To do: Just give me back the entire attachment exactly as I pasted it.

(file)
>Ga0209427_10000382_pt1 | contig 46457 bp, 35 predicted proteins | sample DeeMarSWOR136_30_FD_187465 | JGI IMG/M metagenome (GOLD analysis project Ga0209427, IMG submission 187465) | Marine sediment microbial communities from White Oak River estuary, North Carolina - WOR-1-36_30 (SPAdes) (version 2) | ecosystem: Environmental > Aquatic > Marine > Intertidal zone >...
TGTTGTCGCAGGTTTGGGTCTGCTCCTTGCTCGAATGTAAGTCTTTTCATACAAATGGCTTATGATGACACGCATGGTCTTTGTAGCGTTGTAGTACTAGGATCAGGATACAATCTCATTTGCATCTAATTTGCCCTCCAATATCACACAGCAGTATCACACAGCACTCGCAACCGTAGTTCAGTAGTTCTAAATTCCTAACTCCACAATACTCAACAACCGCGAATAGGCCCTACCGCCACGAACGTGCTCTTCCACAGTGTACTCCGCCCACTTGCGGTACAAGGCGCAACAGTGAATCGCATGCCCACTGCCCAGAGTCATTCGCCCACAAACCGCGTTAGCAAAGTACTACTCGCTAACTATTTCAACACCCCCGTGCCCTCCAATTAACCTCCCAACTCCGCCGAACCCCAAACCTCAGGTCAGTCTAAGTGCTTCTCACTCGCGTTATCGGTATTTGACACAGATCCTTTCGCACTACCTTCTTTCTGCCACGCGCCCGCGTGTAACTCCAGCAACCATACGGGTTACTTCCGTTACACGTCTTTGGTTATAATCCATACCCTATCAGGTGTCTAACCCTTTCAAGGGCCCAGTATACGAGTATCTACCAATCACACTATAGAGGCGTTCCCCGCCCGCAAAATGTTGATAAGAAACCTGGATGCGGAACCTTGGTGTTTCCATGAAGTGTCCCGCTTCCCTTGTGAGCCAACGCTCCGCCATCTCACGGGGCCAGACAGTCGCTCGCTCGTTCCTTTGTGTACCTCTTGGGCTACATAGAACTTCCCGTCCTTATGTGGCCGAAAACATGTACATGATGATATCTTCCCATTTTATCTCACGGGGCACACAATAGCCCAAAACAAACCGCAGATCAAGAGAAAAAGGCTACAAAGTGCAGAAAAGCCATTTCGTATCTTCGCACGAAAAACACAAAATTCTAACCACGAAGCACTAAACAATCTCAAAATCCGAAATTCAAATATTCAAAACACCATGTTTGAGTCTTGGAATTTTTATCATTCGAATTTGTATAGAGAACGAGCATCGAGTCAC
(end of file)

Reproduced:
>Ga0209427_10000382_pt1 | contig 46457 bp, 35 predicted proteins | sample DeeMarSWOR136_30_FD_187465 | JGI IMG/M metagenome (GOLD analysis project Ga0209427, IMG submission 187465) | Marine sediment microbial communities from White Oak River estuary, North Carolina - WOR-1-36_30 (SPAdes) (version 2) | ecosystem: Environmental > Aquatic > Marine > Intertidal zone >...
TGTTGTCGCAGGTTTGGGTCTGCTCCTTGCTCGAATGTAAGTCTTTTCATACAAATGGCTTATGATGACACGCATGGTCTTTGTAGCGTTGTAGTACTAGGATCAGGATACAATCTCATTTGCATCTAATTTGCCCTCCAATATCACACAGCAGTATCACACAGCACTCGCAACCGTAGTTCAGTAGTTCTAAATTCCTAACTCCACAATACTCAACAACCGCGAATAGGCCCTACCGCCACGAACGTGCTCTTCCACAGTGTACTCCGCCCACTTGCGGTACAAGGCGCAACAGTGAATCGCATGCCCACTGCCCAGAGTCATTCGCCCACAAACCGCGTTAGCAAAGTACTACTCGCTAACTATTTCAACACCCCCGTGCCCTCCAATTAACCTCCCAACTCCGCCGAACCCCAAACCTCAGGTCAGTCTAAGTGCTTCTCACTCGCGTTATCGGTATTTGACACAGATCCTTTCGCACTACCTTCTTTCTGCCACGCGCCCGCGTGTAACTCCAGCAACCATACGGGTTACTTCCGTTACACGTCTTTGGTTATAATCCATACCCTATCAGGTGTCTAACCCTTTCAAGGGCCCAGTATACGAGTATCTACCAATCACACTATAGAGGCGTTCCCCGCCCGCAAAATGTTGATAAGAAACCTGGATGCGGAACCTTGGTGTTTCCATGAAGTGTCCCGCTTCCCTTGTGAGCCAACGCTCCGCCATCTCACGGGGCCAGACAGTCGCTCGCTCGTTCCTTTGTGTACCTCTTGGGCTACATAGAACTTCCCGTCCTTATGTGGCCGAAAACATGTACATGATGATATCTTCCCATTTTATCTCACGGGGCACACAATAGCCCAAAACAAACCGCAGATCAAGAGAAAAAGGCTACAAAGTGCAGAAAAGCCATTTCGTATCTTCGCACGAAAAACACAAAATTCTAACCACGAAGCACTAAACAATCTCAAAATCCGAAATTCAAATATTCAAAACACCATGTTTGAGTCTTGGAATTTTTATCATTCGAATTTGTATAGAGAACGAGCATCGAGTCAC